I became a marked man in Beijing, they said the Times correspondent must be either stupid or hired. I wasn’t either, but I was blinded by ideology…liberal anti-communism. You’ll see the same affecting many journalists today, as American policy continues the Cold War.

Post: Ever wondered why Nehru, a known China ally, took such a strong line?

NM: On that, I have come to some answers, guided by scholars like David Hoffman and Perry Anderson. Their reading is that the Indian leaders felt insulted by Zhou Enlai’s insistence on negotiations as they felt it impugned India’s character as an ancient nation with defined boundaries.

Post: Ok, back to HBBR. What’s the significance of this 50-year-old report today?

NM: It proves that all that talk about China’s “unprovoked aggression” is utterly false, the truth is that India was the aggressor in 1962.  But of course it’s not spelled out in those terms, the political conclusion is buried in dense military jargon, written by soldiers for soldiers, the report is hard reading for unversed civilians.

But nevertheless, the story emerges. From its very beginning as an independent state India, which is to say Nehru in this context, took the view that the alignments of India’s borders was a matter for India alone to decide, unilaterally, privately and definitively.

Without for a moment considering that good sense and good international manners pointed to the need to bring Beijing in to discuss their common border, Nehru and his close advisers selected the alignment themselves and put out new maps showing them as full, formal, final international boundaries … and including an area beyond what Britain had ever claimed, the Aksai Chin.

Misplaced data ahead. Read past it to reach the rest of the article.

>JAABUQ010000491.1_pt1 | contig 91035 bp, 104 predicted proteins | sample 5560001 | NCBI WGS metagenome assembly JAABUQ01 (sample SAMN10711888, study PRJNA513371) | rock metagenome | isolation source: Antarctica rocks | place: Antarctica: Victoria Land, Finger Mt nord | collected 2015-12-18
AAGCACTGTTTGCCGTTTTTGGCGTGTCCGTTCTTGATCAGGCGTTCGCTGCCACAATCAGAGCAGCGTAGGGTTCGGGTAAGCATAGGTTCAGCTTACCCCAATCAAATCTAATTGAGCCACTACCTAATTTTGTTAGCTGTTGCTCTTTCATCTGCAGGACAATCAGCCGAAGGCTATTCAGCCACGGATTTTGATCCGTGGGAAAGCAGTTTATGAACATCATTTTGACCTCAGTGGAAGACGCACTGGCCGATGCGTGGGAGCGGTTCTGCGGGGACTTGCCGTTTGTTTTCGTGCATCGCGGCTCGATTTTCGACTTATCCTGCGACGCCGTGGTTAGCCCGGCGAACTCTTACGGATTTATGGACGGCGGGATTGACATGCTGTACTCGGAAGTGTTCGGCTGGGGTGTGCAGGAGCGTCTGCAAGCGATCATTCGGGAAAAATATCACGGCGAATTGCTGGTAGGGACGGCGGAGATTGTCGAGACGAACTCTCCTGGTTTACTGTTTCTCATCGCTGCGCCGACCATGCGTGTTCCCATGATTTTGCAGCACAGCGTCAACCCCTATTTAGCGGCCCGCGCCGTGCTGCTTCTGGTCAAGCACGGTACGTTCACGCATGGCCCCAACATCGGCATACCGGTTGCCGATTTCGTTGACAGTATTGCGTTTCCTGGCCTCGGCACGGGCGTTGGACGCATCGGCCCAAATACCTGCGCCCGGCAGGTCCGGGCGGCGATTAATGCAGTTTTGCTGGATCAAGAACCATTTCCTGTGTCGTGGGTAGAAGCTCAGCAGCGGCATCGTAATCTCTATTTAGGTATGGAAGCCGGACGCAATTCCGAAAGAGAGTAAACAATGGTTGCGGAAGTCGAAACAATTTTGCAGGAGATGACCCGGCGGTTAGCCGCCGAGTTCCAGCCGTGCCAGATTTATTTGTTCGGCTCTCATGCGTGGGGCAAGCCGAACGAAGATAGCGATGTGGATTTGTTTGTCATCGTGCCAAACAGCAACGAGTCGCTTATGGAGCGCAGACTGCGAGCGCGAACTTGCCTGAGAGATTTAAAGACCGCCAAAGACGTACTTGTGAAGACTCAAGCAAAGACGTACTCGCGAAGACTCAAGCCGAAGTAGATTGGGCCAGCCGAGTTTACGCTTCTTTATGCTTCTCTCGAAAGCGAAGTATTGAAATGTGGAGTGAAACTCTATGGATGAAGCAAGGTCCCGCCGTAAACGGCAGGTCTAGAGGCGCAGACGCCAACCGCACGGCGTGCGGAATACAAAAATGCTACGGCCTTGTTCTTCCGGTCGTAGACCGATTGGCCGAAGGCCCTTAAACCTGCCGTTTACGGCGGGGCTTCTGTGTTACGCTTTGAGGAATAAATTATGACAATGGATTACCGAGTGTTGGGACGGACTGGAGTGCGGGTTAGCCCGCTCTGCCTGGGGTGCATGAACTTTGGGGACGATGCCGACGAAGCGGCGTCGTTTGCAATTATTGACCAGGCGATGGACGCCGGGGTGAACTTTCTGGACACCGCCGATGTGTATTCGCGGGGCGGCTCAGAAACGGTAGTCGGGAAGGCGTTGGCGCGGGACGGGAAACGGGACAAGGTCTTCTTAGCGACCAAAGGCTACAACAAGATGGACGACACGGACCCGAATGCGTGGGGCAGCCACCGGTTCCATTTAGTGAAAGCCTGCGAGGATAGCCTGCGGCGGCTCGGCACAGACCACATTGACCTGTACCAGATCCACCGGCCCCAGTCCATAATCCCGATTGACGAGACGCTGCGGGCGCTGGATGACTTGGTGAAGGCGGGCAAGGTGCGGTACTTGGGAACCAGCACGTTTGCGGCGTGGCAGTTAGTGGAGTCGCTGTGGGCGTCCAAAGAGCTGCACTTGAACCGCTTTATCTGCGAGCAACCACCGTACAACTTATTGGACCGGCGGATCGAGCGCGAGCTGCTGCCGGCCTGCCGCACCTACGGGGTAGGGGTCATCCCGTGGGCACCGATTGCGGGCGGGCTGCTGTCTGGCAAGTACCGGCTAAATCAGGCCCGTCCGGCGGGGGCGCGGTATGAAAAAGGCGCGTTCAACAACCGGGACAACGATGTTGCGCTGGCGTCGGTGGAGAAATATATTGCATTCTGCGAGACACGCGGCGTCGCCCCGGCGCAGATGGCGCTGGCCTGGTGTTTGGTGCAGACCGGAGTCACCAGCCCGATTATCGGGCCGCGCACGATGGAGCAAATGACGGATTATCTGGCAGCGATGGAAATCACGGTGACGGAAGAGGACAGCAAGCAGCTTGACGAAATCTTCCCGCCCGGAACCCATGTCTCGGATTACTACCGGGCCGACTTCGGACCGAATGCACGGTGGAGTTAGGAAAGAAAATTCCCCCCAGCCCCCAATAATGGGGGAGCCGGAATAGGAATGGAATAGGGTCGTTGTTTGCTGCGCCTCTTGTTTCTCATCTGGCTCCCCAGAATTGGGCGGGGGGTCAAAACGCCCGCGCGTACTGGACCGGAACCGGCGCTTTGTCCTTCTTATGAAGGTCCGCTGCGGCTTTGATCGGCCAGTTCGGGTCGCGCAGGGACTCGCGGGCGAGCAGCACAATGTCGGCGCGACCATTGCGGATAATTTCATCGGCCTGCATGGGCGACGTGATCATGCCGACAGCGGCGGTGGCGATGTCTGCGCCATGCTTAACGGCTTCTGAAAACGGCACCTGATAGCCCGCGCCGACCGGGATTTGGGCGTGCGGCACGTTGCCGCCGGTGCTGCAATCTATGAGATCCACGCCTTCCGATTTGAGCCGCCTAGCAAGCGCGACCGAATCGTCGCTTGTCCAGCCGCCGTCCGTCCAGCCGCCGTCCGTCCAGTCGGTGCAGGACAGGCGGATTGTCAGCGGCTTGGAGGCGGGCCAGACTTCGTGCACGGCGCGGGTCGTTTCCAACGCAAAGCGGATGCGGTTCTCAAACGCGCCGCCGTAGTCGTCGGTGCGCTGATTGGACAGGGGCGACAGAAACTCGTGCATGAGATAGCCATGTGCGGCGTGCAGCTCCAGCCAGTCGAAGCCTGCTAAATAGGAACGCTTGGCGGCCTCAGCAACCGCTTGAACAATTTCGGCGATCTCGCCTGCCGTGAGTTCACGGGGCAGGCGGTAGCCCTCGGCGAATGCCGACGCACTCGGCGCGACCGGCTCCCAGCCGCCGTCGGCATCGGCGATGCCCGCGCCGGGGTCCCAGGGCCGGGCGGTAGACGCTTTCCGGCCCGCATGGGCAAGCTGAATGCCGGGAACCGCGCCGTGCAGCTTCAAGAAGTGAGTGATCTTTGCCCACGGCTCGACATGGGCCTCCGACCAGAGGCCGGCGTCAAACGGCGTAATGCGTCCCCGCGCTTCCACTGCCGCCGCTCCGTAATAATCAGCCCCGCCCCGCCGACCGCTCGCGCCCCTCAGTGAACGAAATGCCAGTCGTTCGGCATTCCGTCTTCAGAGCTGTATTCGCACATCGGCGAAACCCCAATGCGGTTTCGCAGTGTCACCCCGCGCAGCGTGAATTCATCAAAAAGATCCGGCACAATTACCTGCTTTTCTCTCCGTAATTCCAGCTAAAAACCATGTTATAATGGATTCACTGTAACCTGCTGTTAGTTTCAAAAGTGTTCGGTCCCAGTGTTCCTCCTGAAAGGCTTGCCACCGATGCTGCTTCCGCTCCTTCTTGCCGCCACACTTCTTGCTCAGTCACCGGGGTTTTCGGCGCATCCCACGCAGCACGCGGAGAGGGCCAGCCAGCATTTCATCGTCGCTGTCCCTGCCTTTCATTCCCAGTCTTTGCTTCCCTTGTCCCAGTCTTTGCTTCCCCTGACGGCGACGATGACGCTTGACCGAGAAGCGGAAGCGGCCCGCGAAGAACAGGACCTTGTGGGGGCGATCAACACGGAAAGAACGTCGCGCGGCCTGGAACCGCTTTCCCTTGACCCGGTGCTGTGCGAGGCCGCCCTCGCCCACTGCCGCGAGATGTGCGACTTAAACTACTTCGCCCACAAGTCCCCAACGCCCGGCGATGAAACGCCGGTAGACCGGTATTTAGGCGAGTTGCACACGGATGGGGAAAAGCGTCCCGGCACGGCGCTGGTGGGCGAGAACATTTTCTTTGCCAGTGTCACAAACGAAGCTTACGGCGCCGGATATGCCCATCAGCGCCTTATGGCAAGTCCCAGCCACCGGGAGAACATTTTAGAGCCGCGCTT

Post: Your book India’s China War, whose account of the Indian Army’s collapse, was obviously based largely on the HBBR, challenged the entrenched “aggressive China” notion. The book came out in 1970, Richard Nixon visited China in 1972 – how much do you think your book influenced Western thinking on China?

NM: A great deal, and indeed Nixon personally! Kissinger read the book, in 1971 I suppose, when it came out in America and it changed his thinking on China, and he pressed the book on Nixon – all that’s on the record now, in the transcripts of Nixon-Kissinger-Mao talks. While Kissinger was in Beijing, Zhou Enlai sent me a personal message to tell me that Kissinger had said to him, “Reading that book showed me I could do business with you people.”

You have to remember, the belief that China had suddenly attacked an innocent India had really blackened the international view of the PRC, so my revelation that it was a frame-up came like a flash of light everywhere. At a banquet in Beijing, Zhou publicly told me: “Your book did a service to truth which benefited China.”

Post: Your book, India’s China War, didn’t go down very well in India when it first came out in 1970. What’s been the reaction like this time?

NM: I always saw the danger that if I published the report, there would be another outbursts of animosity against me but in fact there’s only been one such - and oddly enough from an old friend. Otherwise, there’s been concentration on the content and implications of the report.

Post: Any charges laid on you yet? After all, you are messing with one of India’s top national secrets.

NM: Not that I know of, this time. The Indian government had laid charges against me, breach of Official Secrets Act, soon after India’s China War came out. I was asked by the British government to keep out of India to avoid request [for arrest] - and for eight years I did so! Until at last Morarji Desai as prime minister annulled the charges, enabling me to return.

Post: Now that India and China seem to be talking again, do you see the border problem as ever being solved?

NM: Yes, I certainly do, and my hopes are rising.  I noted with great relief that the magic phrase, the hey presto or abracadabra, “package deal” has recently emerged as jointly used in the official correspondence.

That points to the only, but simple and obvious, solution to the dispute: India recognises that since there is no legal foundation for the McMahon Line, it must be submitted to re-negotiation – but knows that China will accept the basic McMahon alignment. And China is glad to negotiate the western sector, knowing that in those negotiations India will retreat from its absurd, ahistorical claim to ownership of Aksai Chin. The negotiations will have to be lengthy, but both parties will know from the outset that at their conclusion lies the precious, buried treasure of the Sino-Indian friendship which Nehru once sought.